peer produced network, which features impressive volunteer
action, and even small businesses that aid people in maintaining the
network. It has bandwidth donated to it for social inclusion reasons
by local municipalities, companies and indivdiduals.

Ten years on it's great to see the model propossed as theory by
early freenetworks, borne out in practice in catalunya - 4700 nodes
growing by 50-100 a week.

Intriguingly at Guifi there is also the beginnings of telco uptake of
the freenetwork. With a free local access network companies are able
to offer chargeable services across it such as internet access,
guarenteed backhaul, voip or vpn. An open local network creates a
space for many players, both social and businesses, to offer services in
a way that a vertically integrated market like BT/FON never can.

* Loopback

Over the years there has been an ongoing unspoken dialogue between
freenetworks and BT in the UK with innovation in freenetworks followed
by adaptation and adoption by BT.

BT/FON has now shown itself to be just another the extension of the
old provider model. How much stronger the position would be for all
parties, if it was the *substance* of freenetworking that was being
absorbed rather than just the rhetoric appropriated once more as

If history repeats itself it may not be long before BT sees FON as a
way out of their copper quagmire. If they see open local access
networks as an opportunity and not a threat it could be that they
themselves make those changes in /etc and install mesh daemons on

Until telcos have the courage to see open access network models as an
oppotunity rather than as a threat, communites are better off
understanding and higlighting the differences and finding their own
way towards sustainable network solutions. 



[*] this post may include non-binding opinion, hearsay, forward
    looking statements, backward looking statements, delusional
    optimism, hopeless misrepresentation etc. your mileage may vary.


Juergen Neumann:

About freifunk.net: The early initial work that me an my collegues took,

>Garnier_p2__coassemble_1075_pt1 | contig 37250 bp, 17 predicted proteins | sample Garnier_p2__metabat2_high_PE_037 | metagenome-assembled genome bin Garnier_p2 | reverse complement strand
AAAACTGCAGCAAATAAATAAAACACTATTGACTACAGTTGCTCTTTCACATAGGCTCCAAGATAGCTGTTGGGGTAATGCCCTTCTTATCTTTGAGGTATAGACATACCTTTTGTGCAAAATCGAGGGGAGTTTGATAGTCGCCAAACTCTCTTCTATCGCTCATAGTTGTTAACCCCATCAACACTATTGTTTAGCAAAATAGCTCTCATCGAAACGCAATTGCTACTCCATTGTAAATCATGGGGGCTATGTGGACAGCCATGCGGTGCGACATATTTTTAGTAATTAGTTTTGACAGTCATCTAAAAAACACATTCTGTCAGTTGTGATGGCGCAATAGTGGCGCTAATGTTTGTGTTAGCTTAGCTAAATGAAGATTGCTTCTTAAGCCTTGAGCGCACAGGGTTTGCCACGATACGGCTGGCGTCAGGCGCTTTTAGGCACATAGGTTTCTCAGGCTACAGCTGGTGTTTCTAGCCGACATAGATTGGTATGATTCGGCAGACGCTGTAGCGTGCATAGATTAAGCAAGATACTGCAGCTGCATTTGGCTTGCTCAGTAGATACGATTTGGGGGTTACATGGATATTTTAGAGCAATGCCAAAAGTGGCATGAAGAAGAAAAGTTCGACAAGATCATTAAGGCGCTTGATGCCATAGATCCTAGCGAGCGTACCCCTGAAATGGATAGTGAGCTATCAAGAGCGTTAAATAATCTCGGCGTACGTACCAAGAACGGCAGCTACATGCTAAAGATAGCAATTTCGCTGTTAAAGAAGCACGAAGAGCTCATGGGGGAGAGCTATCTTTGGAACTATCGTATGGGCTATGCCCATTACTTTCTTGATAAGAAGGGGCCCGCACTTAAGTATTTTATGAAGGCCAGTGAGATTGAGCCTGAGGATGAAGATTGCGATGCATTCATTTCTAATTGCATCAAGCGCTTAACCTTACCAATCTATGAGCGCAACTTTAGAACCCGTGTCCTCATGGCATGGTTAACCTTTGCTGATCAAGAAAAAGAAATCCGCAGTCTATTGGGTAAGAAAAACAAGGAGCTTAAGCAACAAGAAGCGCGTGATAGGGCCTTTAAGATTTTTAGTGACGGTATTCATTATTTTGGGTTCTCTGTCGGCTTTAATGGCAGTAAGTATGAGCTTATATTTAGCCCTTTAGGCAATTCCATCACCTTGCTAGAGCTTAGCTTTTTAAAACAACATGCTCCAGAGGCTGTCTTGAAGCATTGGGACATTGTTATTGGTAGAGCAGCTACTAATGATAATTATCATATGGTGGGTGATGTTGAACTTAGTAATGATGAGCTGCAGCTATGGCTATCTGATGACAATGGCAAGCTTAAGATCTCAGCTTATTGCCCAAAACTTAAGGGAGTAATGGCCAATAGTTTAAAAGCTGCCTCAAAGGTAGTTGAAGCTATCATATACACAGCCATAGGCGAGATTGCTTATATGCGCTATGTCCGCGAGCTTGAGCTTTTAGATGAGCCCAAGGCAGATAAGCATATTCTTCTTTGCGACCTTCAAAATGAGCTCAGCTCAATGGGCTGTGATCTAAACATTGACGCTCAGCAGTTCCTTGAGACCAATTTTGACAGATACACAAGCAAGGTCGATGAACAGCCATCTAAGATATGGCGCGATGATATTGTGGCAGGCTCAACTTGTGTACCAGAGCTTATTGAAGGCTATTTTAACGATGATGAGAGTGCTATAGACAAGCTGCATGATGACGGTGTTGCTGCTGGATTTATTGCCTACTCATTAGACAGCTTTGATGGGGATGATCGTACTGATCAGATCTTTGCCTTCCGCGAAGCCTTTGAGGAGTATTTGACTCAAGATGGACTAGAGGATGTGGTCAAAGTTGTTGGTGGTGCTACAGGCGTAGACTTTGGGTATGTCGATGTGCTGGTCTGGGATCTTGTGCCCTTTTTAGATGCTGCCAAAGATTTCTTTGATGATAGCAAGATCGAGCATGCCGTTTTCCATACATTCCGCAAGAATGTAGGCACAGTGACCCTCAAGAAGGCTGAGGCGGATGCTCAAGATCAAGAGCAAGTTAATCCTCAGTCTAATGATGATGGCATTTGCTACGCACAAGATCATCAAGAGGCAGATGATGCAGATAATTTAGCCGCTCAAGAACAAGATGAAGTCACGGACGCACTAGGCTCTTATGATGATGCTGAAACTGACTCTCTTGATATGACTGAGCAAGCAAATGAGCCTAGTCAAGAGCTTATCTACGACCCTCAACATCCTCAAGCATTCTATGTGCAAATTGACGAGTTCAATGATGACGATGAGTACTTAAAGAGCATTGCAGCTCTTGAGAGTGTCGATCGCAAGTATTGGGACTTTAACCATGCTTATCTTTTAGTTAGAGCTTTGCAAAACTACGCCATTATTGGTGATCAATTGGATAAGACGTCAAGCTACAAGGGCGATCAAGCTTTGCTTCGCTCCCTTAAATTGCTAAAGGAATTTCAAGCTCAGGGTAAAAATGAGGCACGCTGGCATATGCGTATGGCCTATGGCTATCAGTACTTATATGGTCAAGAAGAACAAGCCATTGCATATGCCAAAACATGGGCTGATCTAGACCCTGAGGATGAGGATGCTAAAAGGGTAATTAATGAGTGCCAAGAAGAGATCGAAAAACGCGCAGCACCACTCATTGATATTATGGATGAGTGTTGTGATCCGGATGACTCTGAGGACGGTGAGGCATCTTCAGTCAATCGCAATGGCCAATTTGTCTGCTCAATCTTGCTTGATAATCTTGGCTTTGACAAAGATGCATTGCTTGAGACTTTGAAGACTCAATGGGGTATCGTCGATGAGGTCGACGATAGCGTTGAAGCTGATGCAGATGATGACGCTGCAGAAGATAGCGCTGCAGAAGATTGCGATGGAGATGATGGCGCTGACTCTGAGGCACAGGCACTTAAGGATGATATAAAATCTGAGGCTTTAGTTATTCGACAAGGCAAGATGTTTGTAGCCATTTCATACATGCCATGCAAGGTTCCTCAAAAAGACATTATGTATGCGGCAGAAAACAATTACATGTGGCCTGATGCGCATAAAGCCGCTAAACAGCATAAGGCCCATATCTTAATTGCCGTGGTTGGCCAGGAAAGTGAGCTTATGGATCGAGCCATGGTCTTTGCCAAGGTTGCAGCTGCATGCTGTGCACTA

was to set up a website and to find simple mechanisems to gether all the 
people out there who wanted to do the very same things. Freifunk.net was 
very much inspired by the british consume.net. I got to know all these 
people from britain in early 2002 and one of my first plans was to simply 
call/label the German community de.consume.net. But the more we thought 
about it, we realized that this really wouldn't make much sense. Because 
local activities need a localized branding etc. Also the German term 
freifunk means free radio, which is a very strong name which speaks a lot 
from it self in the german speaking community.

There are a few rules that we have adopted for freifunk.net that make it 
so strong:

1. It's totaly non-commercial (no ads, no payed labor, no legal body, it's
just a movemet of equals!)

2. The technical infrastructure is based on the picopeering agreement:


3. It's as decentralized as possible

4. It's ment to connect and support all people, who are willing to build 
and use free wireless infrastructures (no exclusions)

5. It's part of an international movement like these http://www.wsfii.org

6. It has a good design and a strong brand which works like a community
frenchaise model - everyone can adopt the design and will find stylesheets 
and GPLed logos and presentations to use themselves here:


7. It doesn't serve the community - it is the community

8. It's based on the strong idea of DIY motivation (If you want to build a
boat, tell the people about the beauty of the sea!)  

9. We have our own free GPLed firmware which can be customized to 
diffenrent looks and designs, extended with individual plugins and which 
is used by many other communites on the globe with different brandings. 
The firmware is the technical implementation of the freifunk-ideas and 


10. freifunk.net is also a Domain Name Service, which delegates subdomains 
for cities, regions or organisations to the local communites an their 
websites, e.g: 

http://augsburg.freifunk.net, http://berlin.freifunk.net,
http://leipzig.freifunk.net, or more general: 

11. There is are several websites, blog and services which are of 
relevance for all communities. These are e.g.: http://global.freifunk.net,

http://blogs.freifunk.net, http://freifunk.net, 

12. People with different skills, social and technical engineers, 
webdesigners, coders, text-writers, marketing experts, artists can all 
help to push the movement - and everyone will profit from a truely free 
local wirelees infrastructure, to share files, contents, VOIP, and share 
the costs for an internet access.

But as I have learned over the years, this process needs one or more 
individuals to push and to protect the points I have addressed earlier. 
The initiative needs to be protected from beeing overtaken by some 
egotistic personalities or commerical entities. And it needs people to 
initialize und push this process. I am very happy to see that there is a 
growing number of people in the world who are understanding the strength